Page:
This study revisits the platform as a physical support by studying it as a specific architecture. The platform is not just a way of raising buildings or people from the ground, but also an architectural form that redefines and negotiates the way in which the ground is made inhabitable.
Humans had levelled the ground as the most primary form of inhabitation before sedentary life even began, and today the entirety of the urban world is made of platforms that either enable or restrict the use of the ground. The use of the platform as an architectural element is common to many civilisations – from Aboriginal Australia to Mesoamerica to Ancient Greece to Islamic culture – and yet very little has been written about it. Our research therefore departs from the only significant text written on this archetype: ‘Platforms and Plateaus’ (1959), by the Danish architect Jørn Utzon. We aim to expand and problematise Utzon’s appraisal of the platform as an architectural idea towards a critical enquiry into this archetype. Though often understood as a symbol of power, the platform has also existed as gathering place; a point of both orientation and exchange among communities.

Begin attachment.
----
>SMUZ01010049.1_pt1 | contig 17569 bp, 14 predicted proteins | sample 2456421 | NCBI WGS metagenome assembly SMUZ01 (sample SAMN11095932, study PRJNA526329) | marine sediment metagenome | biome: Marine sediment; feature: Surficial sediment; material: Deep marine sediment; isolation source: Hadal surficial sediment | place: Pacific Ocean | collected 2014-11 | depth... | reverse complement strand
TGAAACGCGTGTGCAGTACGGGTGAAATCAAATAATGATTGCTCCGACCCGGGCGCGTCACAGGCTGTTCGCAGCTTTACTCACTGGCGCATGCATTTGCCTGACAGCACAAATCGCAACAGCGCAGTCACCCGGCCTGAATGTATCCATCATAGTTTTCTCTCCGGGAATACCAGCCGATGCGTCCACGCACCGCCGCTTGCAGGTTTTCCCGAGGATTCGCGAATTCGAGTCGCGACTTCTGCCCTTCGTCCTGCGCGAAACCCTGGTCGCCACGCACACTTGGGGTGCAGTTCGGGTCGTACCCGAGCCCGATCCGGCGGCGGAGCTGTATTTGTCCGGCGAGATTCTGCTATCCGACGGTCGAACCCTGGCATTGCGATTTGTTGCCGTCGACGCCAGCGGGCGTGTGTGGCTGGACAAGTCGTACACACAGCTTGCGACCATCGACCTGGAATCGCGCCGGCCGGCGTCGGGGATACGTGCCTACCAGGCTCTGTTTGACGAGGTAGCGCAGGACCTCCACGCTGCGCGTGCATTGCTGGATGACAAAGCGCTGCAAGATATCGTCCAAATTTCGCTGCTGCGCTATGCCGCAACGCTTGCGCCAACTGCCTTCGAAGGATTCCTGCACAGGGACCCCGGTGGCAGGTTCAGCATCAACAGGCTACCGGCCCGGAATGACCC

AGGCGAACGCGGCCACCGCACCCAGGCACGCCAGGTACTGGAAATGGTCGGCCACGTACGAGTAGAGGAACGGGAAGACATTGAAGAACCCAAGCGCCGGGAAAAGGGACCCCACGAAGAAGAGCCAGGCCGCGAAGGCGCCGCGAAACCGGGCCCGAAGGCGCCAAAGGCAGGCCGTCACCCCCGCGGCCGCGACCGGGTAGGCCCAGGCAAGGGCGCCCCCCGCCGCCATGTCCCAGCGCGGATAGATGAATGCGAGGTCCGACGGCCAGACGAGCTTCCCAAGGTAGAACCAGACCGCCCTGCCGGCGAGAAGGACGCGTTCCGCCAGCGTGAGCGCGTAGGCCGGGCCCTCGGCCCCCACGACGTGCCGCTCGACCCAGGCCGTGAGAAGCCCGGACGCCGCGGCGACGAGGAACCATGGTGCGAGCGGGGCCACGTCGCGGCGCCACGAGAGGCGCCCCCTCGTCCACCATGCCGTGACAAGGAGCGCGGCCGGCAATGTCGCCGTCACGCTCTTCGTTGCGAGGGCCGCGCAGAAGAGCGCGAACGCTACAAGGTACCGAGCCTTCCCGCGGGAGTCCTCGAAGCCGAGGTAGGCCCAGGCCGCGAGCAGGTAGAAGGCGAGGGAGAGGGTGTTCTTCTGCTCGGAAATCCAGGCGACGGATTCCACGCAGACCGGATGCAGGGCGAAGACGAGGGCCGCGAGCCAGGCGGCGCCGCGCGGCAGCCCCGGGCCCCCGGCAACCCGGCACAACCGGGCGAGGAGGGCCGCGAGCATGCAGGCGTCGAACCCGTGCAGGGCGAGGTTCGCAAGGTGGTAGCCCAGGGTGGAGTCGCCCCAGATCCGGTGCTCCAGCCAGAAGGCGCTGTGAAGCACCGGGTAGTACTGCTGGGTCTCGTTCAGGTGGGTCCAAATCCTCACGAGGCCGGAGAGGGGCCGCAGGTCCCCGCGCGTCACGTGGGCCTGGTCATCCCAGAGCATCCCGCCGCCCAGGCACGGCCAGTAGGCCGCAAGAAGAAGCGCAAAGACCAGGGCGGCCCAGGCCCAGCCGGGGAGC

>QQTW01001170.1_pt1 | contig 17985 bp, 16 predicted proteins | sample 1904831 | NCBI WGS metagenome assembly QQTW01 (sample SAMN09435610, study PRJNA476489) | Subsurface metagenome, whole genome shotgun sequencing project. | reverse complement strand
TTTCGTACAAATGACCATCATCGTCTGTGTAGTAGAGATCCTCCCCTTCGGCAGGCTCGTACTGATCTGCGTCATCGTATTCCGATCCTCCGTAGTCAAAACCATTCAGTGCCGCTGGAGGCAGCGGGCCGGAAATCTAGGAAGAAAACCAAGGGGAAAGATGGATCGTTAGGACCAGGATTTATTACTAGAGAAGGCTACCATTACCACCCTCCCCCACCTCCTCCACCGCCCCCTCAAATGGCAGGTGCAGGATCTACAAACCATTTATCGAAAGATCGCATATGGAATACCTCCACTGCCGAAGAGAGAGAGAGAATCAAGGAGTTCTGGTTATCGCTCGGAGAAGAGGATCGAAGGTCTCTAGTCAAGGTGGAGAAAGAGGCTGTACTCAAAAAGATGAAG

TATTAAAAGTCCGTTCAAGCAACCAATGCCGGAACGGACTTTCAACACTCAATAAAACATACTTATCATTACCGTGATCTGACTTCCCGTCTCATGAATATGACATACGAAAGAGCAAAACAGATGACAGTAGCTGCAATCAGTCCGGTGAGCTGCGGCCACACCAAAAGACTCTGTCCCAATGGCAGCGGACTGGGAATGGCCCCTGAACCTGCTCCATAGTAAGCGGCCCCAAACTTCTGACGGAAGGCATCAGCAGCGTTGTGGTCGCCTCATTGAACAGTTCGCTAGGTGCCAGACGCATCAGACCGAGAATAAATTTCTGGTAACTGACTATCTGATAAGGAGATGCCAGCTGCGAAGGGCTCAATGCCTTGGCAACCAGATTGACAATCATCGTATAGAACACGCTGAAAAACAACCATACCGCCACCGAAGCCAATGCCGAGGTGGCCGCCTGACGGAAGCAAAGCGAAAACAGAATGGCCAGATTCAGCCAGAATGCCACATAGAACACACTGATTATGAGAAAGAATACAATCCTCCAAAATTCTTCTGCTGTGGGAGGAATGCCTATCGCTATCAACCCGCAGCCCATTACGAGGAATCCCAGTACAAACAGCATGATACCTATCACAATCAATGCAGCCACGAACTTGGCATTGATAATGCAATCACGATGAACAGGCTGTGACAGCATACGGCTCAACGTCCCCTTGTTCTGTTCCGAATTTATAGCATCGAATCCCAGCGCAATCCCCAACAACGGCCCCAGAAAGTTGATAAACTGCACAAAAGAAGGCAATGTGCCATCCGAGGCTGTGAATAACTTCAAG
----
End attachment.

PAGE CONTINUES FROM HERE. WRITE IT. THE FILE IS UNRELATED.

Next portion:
The term ‘platform’ has a fundamentally political nature. Since the 19th century it has been used extensively outside the field of architecture, firstly within parliamentary politics to refer to party policies and institutions, and more recently in the digital realm to address large Internet corporations that mediate interactions between groups of users. Like their physical counterparts, both political and digital platforms refer to spaces that at once facilitate and condition use. The platform therefore embodies the quintessential meaning of institutional power since, like institutions, such structures are apparatuses of social order, their functions based on the stability of recurring patterns of behaviour. Our goal is to revisit the platform as specific architectural archetype that assumes the ‘ground’ not to be a ‘natural’ given, but rather a political construct.
Pier Vittorio Aureli and Martino Tattara, with Gianluca Bernardi, Celeste Tellarini, Harry Waknine Freire, Pierre Menoud, Mariapaola Michelotto, Nicolò Calandrini
Sharjah Architecture Triennial